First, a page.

The Delta and the Northwest airlines officially announced their merger deal on April 14, 2008. This announcement meant that the Atlanta-based Delta Airlines would absorb the Minneapolis-based Northwest Airlines. They would form and operate under a new company. The announcement came at a time when major airlines in US were facing tough economic moments. The merger decision meant more benefits to the two airlines than the public would imagine. They wanted to avoid making bigger losses, get off bankruptcy, make more profitable flights and boost their economic bases.
At the time of this merger, the fuel prices were sky-rocketing. Many airlines found flying their carriers more expensive than they expected. For instance, in 2008 the jet fuel prices were up by 55%. This compounded to nearly 6% increase in the flight fare. Many airlines such as ATA had filed bankruptcy covers. Furthermore, other airlines were busy considering cancelling their scheduled flights. Some airlines had already stopped their operations while others had their plans to stop underway. For example, Aloha Airlines ceased planned flights just a month before the two airliners announced their merger deal. These factors are real indicators of very hard economic times. This merger was therefore inevitable for the economic survival of the two airline companies.
Delta and Northwest airline companies had an intention of monopolizing the US air travel industry. By coming together, they would have more bargain power. They expected the merger to reduce competition in this industry. In consumer economics, the higher the competition in the market the more options the consumers have. Therefore, this reduction in competition is not for the benefit of the passengers. This reduced competition left their passengers with few options and had to go for their increased flight charges. They wanted to monopolize the air travel business in US. This would in turn boost their net income and eventually help them recover the losses they made prior to the merger. For instance, the two airlines projected combined annual revenue of $ 35 billion. This merger gave Delta and Northwest airlines more advantages than their counterparts operating on their own.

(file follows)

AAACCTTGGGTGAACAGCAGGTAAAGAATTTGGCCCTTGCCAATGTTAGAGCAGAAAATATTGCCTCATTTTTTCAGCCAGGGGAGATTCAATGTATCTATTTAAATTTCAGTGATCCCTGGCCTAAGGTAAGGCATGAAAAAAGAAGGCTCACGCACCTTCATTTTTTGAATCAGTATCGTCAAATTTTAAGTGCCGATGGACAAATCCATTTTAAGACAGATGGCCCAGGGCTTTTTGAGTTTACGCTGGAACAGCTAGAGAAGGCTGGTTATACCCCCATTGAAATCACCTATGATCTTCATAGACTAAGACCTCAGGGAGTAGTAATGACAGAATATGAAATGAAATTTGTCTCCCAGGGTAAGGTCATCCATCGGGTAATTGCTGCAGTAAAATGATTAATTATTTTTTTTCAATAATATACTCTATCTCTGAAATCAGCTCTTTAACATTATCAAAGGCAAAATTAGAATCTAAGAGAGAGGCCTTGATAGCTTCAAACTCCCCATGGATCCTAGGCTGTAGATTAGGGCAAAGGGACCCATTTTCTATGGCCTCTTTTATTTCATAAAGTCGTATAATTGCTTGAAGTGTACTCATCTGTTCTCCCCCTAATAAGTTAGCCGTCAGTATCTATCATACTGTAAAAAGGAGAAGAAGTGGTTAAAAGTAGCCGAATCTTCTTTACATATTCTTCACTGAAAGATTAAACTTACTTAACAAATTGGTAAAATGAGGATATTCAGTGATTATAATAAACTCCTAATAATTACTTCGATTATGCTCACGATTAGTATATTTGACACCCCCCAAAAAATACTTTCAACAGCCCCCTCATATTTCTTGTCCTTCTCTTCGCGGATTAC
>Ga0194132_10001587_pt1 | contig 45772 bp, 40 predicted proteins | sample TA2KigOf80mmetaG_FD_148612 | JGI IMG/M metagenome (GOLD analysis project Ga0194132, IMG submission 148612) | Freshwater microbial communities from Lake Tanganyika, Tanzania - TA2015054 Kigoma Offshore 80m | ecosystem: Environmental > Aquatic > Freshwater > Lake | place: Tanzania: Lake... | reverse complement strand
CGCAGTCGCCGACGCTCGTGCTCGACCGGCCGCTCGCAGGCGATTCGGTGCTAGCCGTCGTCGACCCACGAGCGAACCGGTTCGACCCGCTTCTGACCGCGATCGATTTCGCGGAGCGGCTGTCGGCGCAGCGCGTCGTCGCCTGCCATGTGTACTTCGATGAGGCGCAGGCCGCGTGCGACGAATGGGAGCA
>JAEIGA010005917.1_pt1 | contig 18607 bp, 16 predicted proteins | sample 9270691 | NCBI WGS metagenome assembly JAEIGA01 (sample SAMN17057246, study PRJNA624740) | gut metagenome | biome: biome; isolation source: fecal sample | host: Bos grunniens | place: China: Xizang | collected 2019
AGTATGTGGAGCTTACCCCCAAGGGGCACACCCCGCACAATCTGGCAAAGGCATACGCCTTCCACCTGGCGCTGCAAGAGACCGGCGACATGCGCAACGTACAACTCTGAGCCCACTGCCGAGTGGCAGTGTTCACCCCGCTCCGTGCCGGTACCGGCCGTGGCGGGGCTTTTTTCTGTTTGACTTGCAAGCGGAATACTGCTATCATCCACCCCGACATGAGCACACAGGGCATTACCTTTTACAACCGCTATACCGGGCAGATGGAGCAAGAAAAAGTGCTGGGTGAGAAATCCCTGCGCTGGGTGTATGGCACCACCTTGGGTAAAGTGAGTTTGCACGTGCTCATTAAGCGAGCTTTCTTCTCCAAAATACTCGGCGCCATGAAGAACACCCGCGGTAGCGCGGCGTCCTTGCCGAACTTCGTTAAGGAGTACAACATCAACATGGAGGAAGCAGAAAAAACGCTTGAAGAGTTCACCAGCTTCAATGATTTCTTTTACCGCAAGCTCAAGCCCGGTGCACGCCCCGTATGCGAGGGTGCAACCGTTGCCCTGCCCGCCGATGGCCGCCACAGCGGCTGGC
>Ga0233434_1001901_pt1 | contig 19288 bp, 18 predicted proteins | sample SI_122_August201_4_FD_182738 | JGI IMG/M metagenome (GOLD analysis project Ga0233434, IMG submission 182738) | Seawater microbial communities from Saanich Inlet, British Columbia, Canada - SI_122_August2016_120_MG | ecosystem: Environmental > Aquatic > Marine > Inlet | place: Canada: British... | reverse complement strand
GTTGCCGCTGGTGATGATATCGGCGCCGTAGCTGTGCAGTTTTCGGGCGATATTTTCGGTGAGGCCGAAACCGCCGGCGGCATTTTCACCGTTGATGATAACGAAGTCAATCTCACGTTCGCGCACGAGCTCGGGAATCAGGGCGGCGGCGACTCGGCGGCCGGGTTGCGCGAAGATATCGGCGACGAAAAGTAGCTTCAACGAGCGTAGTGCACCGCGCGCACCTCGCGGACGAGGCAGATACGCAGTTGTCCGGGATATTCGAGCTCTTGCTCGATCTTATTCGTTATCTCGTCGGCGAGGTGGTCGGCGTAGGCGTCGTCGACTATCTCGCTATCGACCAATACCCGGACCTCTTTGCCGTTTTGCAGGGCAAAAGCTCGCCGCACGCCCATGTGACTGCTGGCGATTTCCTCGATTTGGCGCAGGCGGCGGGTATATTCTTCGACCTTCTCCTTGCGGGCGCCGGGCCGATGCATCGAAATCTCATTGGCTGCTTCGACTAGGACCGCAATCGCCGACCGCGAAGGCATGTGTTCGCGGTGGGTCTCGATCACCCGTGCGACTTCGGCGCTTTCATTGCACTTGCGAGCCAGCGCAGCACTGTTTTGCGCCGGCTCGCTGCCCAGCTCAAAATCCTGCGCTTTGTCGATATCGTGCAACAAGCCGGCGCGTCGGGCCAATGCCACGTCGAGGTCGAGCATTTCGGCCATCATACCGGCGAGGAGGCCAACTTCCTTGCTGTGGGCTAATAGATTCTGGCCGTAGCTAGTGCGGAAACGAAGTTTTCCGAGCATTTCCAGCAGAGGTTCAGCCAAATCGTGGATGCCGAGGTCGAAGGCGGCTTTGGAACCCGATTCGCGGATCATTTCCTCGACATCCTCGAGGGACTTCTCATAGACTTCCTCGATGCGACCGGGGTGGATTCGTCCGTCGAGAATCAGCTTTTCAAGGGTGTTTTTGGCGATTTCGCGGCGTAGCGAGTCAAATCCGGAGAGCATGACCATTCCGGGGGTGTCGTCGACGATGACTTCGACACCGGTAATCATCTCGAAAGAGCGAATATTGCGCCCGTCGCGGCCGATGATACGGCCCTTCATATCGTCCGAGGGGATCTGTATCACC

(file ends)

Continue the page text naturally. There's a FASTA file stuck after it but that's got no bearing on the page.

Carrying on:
Delta and Northwest aimed at reducing their operational costs through this merger. They planned to eliminate hubs that had overlapping flights from the two companies. Before its fall, the merger successfully combined efforts and magnified flight operations in hubs like Detroit, Memphis and Atlanta. The two airliners had plans to double the number of their daily flights within a year. Indeed, the daily flight at Delta hub rose to 673. This was more than a double considering their previous statistics. On the other hand, this killed some hubs such as Cincinnati that used to shine before. In doing so, some employees had to lose their jobs. Investors also pulled out of the city, and this caused more harm to the economy.
In conclusion, mergers make companies maximize their financial base, increase profitability and reduce losses. However, the merger puts the consumers in tight economic situations as they have little or no option apart from the companies that come together. This shows that mergers are beneficial to the companies especially during hard economic times, but a disadvantage to the consumers. Apart from the consumers, such mergers can impact negatively on the employees of the companies coming together. Some mergers have led to retrenchment of many workers rendering them jobless.
Fleming, S. (2010). Airline Mergers: Issues Raised by the Proposed Merger of United and
Continental Airlines: Congressional Testimony. Washington DC: DIANE Publishing.